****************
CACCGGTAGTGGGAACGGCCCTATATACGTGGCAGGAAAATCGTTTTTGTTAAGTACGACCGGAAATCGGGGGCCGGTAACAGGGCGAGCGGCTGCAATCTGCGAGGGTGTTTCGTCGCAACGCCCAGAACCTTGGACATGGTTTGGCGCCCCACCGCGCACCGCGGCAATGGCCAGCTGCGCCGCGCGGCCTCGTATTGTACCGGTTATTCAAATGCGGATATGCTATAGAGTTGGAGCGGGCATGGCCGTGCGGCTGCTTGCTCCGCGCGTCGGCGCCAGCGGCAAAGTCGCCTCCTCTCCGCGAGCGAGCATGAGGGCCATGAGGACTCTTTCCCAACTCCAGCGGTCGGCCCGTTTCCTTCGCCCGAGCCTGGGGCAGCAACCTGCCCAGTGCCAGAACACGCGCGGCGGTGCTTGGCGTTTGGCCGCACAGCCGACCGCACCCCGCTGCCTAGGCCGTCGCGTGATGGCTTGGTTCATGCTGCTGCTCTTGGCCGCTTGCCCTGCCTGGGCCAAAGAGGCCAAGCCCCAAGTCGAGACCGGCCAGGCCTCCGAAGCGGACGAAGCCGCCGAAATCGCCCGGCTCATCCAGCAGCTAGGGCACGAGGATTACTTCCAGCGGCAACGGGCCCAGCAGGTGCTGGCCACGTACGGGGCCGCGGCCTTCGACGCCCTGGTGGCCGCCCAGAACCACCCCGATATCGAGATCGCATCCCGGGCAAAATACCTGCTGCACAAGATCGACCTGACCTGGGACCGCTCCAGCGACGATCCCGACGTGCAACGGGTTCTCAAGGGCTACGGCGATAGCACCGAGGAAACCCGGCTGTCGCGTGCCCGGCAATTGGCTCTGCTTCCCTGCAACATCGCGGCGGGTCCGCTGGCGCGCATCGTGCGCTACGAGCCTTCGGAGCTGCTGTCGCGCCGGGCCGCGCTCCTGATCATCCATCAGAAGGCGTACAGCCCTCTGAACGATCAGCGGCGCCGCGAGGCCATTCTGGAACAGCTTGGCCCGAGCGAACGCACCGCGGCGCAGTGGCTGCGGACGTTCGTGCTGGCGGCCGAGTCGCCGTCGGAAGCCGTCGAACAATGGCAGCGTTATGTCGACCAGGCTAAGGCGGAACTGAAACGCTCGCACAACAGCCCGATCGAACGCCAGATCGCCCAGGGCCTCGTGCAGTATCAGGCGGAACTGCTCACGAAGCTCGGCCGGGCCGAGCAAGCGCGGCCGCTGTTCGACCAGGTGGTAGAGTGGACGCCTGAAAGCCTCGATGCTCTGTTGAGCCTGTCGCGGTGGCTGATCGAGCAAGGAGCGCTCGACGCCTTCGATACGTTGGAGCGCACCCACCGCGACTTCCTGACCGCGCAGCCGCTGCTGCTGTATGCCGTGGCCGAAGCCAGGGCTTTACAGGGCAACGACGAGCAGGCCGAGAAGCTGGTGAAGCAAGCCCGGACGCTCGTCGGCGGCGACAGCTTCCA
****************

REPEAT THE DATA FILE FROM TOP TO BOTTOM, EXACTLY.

CACCGGTAGTGGGAACGGCCCTATATACGTGGCAGGAAAATCGTTTTTGTTAAGTACGACCGGAAATCGGGGGCCGGTAACAGGGCGAGCGGCTGCAATCTGCGAGGGTGTTTCGTCGCAACGCCCAGAACCTTGGACATGGTTTGGCGCCCCACCGCGCACCGCGGCAATGGCCAGCTGCGCCGCGCGGCCTCGTATTGTACCGGTTATTCAAATGCGGATATGCTATAGAGTTGGAGCGGGCATGGCCGTGCGGCTGCTTGCTCCGCGCGTCGGCGCCAGCGGCAAAGTCGCCTCCTCTCCGCGAGCGAGCATGAGGGCCATGAGGACTCTTTCCCAACTCCAGCGGTCGGCCCGTTTCCTTCGCCCGAGCCTGGGGCAGCAACCTGCCCAGTGCCAGAACACGCGCGGCGGTGCTTGGCGTTTGGCCGCACAGCCGACCGCACCCCGCTGCCTAGGCCGTCGCGTGATGGCTTGGTTCATGCTGCTGCTCTTGGCCGCTTGCCCTGCCTGGGCCAAAGAGGCCAAGCCCCAAGTCGAGACCGGCCAGGCCTCCGAAGCGGACGAAGCCGCCGAAATCGCCCGGCTCATCCAGCAGCTAGGGCACGAGGATTACTTCCAGCGGCAACGGGCCCAGCAGGTGCTGGCCACGTACGGGGCCGCGGCCTTCGACGCCCTGGTGGCCGCCCAGAACCACCCCGATATCGAGATCGCATCCCGGGCAAAATACCTGCTGCACAAGATCGACCTGACCTGGGACCGCTCCAGCGACGATCCCGACGTGCAACGGGTTCTCAAGGGCTACGGCGATAGCACCGAGGAAACCCGGCTGTCGCGTGCCCGGCAATTGGCTCTGCTTCCCTGCAACATCGCGGCGGGTCCGCTGGCGCGCATCGTGCGCTACGAGCCTTCGGAGCTGCTGTCGCGCCGGGCCGCGCTCCTGATCATCCATCAGAAGGCGTACAGCCCTCTGAACGATCAGCGGCGCCGCGAGGCCATTCTGGAACAGCTTGGCCCGAGCGAACGCACCGCGGCGCAGTGGCTGCGGACGTTCGTGCTGGCGGCCGAGTCGCCGTCGGAAGCCGTCGAACAATGGCAGCGTTATGTCGACCAGGCTAAGGCGGAACTGAAACGCTCGCACAACAGCCCGATCGAACGCCAGATCGCCCAGGGCCTCGTGCAGTATCAGGCGGAACTGCTCACGAAGCTCGGCCGGGCCGAGCAAGCGCGGCCGCTGTTCGACCAGGTGGTAGAGTGGACGCCTGAAAGCCTCGATGCTCTGTTGAGCCTGTCGCGGTGGCTGATCGAGCAAGGAGCGCTCGACGCCTTCGATACGTTGGAGCGCACCCACCGCGACTTCCTGACCGCGCAGCCGCTGCTGCTGTATGCCGTGGCCGAAGCCAGGGCTTTACAGGGCAACGACGAGCAGGCCGAGAAGCTGGTGAAGCAAGCCCGGACGCTCGTCGGCGGCGACAGCTTCCA